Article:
We won’t be seeing this again any time soon – nor will be seeing any concern for the safety of this boy, now that the lane has gone

The case of the equally short-lived pop-up lane on Kensington High Street presents remarkable parallels. Notably, the space occupied by the pop-up lane, now removed amid claims that it apparently ’caused’ congestion, despite carrying thousands of people a day, has been replaced by intermittently parked-up motor vehicles.

So you take away a safe cycle lane used by thousands a day so a few ‘entitled’ SUVs can park restricting the entire lane anyway. Great decision making @RBKC @jthalassites @betterstreetskc @London_Cycling. Kensington High Street today.

— Rafela FitzHugh (@RafelaFitz) December 5, 2020

Just as with the ‘concerns’ in Horsham, the ‘concern’ about congestion, so urgent that the council had to act immediately in the face of alleged local uproar, is now entirely absent when it comes to the equivalent loss of road space represented by these static vehicles. Because cars parked up at the side of the road, taking up valuable road capacity, never ever feature as a cause of congestion.

In all these instances, and doubtless in dozens of others up and down the country, it should be quite clear that the ‘concerns’ were never actually about air quality, or about safety, or about delay to the emergency services, or about the loss of road space – they were at root nothing more than a convenient fig leaf to disguise altogether more selfish demands.

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1 December, 2020 - 14:13

I’ve long held the suspicion that the use of ‘encouragement’ in relation to cycling is a classic example of a weasel word. It’s a word that sounds positive (after all, who could possibly object to cycling being encouraged?) – but that, when it comes to its use in practice, amounts to an abdication of responsibility. ‘Encouragement’ involves persuading people to do something, and… that’s about it. We want you to cycle, but we’re going to do very little to help you. In fact, we might even ‘encourage’ you to cycle while we are actively making things worse.

‘Encouraging people to cycle’ has become the stock phrase of councils and authorities that want to sound like they’re in favour of cycling, but don’t want to actually enable it. Councils who might like the idea of more people spontaneously choosing to cycle on their roads, but aren’t at all keen on having to do anything to all to help them to do so – hard, uncomfortable political decisions like reallocating road space away from motor traffic, or filtering residential streets to make them safe enough to cycle on.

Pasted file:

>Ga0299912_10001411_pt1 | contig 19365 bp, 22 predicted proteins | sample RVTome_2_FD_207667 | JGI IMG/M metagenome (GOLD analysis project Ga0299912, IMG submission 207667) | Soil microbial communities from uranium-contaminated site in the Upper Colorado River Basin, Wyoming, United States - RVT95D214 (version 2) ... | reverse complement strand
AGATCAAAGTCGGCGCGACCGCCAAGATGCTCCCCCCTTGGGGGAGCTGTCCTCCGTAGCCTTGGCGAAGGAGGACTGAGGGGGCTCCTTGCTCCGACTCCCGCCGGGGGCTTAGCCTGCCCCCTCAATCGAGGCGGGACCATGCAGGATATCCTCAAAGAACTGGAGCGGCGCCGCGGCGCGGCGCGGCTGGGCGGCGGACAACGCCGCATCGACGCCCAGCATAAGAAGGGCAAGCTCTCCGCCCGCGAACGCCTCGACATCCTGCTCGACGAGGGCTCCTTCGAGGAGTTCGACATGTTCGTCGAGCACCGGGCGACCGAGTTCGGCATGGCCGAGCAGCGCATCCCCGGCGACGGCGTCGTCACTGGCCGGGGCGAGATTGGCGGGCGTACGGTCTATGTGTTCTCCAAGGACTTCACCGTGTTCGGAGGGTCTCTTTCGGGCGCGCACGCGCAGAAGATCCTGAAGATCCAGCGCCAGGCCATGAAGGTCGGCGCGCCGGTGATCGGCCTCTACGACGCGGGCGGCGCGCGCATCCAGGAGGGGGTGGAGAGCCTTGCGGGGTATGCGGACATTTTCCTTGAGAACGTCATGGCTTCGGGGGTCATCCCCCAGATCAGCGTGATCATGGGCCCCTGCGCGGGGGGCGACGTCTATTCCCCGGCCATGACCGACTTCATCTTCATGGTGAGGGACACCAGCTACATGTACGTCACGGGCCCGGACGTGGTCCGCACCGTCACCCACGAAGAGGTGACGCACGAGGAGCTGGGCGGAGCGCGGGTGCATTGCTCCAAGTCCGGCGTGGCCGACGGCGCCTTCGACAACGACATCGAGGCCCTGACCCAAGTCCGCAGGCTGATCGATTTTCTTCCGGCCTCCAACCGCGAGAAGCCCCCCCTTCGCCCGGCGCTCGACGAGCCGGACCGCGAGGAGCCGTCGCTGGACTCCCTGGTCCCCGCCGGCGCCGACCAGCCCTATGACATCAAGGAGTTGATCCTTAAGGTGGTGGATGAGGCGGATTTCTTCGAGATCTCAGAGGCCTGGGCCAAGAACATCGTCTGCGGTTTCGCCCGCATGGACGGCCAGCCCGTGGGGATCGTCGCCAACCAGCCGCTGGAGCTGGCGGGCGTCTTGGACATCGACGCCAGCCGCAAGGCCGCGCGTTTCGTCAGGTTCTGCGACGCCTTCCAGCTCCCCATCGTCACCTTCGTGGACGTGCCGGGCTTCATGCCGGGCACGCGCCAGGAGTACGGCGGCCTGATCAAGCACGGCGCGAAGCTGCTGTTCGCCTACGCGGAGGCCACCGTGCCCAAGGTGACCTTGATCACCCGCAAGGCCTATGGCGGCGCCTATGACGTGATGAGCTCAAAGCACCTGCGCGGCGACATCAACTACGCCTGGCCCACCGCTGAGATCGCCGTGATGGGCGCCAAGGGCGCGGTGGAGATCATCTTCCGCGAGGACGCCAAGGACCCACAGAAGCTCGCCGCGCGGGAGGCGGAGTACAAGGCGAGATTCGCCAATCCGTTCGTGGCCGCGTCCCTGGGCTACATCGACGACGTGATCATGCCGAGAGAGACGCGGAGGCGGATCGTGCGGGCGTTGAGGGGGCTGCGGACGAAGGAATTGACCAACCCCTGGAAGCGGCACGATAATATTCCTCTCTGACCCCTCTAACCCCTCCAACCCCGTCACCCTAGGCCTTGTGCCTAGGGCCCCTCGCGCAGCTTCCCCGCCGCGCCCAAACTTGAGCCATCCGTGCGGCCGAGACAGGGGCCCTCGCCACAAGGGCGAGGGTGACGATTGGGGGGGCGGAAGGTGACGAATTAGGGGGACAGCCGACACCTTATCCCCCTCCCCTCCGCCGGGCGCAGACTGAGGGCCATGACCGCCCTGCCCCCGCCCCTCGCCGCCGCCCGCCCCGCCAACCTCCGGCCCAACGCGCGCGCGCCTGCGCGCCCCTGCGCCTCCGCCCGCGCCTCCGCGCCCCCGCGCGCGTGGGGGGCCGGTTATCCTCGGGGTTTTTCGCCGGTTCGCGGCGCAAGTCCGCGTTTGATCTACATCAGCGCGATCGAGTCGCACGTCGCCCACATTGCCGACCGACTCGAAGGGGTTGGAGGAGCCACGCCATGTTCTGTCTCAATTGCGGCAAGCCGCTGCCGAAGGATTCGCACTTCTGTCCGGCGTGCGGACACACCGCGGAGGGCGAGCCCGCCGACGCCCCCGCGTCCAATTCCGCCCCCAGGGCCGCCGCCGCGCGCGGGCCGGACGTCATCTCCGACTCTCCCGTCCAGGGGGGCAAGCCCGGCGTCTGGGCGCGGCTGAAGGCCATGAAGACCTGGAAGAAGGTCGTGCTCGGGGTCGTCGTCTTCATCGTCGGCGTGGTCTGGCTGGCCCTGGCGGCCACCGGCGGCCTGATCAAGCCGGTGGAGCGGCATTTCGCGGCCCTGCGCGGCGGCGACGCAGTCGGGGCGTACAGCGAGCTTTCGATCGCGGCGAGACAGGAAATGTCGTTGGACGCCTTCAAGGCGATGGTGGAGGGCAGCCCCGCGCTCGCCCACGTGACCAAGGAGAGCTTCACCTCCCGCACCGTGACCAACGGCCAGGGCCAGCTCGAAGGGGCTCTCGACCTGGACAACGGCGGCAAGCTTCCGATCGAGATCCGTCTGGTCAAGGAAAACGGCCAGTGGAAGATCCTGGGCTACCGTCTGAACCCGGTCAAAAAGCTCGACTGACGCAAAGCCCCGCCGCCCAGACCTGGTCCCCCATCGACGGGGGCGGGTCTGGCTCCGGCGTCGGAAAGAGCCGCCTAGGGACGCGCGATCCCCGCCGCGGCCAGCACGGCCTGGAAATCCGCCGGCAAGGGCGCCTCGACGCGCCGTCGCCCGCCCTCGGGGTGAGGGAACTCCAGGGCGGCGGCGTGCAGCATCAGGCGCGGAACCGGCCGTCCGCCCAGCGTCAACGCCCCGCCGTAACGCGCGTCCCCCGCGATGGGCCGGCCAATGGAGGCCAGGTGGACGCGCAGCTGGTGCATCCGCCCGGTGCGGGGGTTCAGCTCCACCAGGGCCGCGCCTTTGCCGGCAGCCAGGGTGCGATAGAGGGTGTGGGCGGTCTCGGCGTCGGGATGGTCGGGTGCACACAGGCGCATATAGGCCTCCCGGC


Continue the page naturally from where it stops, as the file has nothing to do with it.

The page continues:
So it’s not at all surprising that two prominent Conservative politicians who have been campaigning to remove an objectively successful protected cycle lane on Kensington High Street are, of course, in favour of ‘encouragement’.

From this letter

At first glance, you might think that politicians who were genuinely ‘strongly in favour of encouraging active travel’ wouldn’t be writing letters urging a council to remove a protected cycle lane that has seen a near three-fold increase in cycling levels, and that greatly reduces crash risk on a road with an appalling collision record. You certainly wouldn’t expect them to be stating how strongly in favour of encouraging active travel they are, in the very same letter calling for the removal of that protected cycle lane – which it should be stressed is (while it lasts) the only one in the entire borough. How can that possibly make sense?

Of course, there is no contradiction here. ‘Encouragement’ sounds nice, but when politicians say they are ‘strongly in favour of encouraging active travel’, it’s quite clear that the phrase doesn’t commit them to do anything at all that will actually make a difference. They say ‘strongly in favour of encouraging active travel’, but what they actually mean is ‘strongly in favour of persuading you to cycle, but without doing anything to help you.’

In much the same way, politicians can say they are ‘strongly in favour of encouraging children to eat healthily’, while voting against free school meals. With a moment’s scrutiny, ‘encouragement’ quickly becomes meaningless.

As if to remove any doubt about how keen they are on ‘encouraging’ cycling, here are the same two politicians celebrating the decision to remove the lane, while simultaneously urging the council to find ‘other ways encourage cycling’.

Thank you to @RBKC & @jthalassites for listening to residents & residents associations & acting to remove a cycle lane that wasn't working for most local people & businesses. @FelicityBuchan is right to urge the Council to find other ways to encourage cycling & active walking.

— Tony Devenish (@Tony_Devenish) November 30, 2020

Naturally, these ‘other ways to encourage cycling’ aren’t spelt out. And why would they be? That’s not the job of an encourager. The limit of their ambition is to be in favour of you cycling if that’s something that you want to do, and to attempt to persuade you to do it if you don’t want to. Cycling is your choice.

That’s what ‘encouragement’ amounts to. It means nothing, and that’s why it gets used so often in relation to cycling. You’re on your own.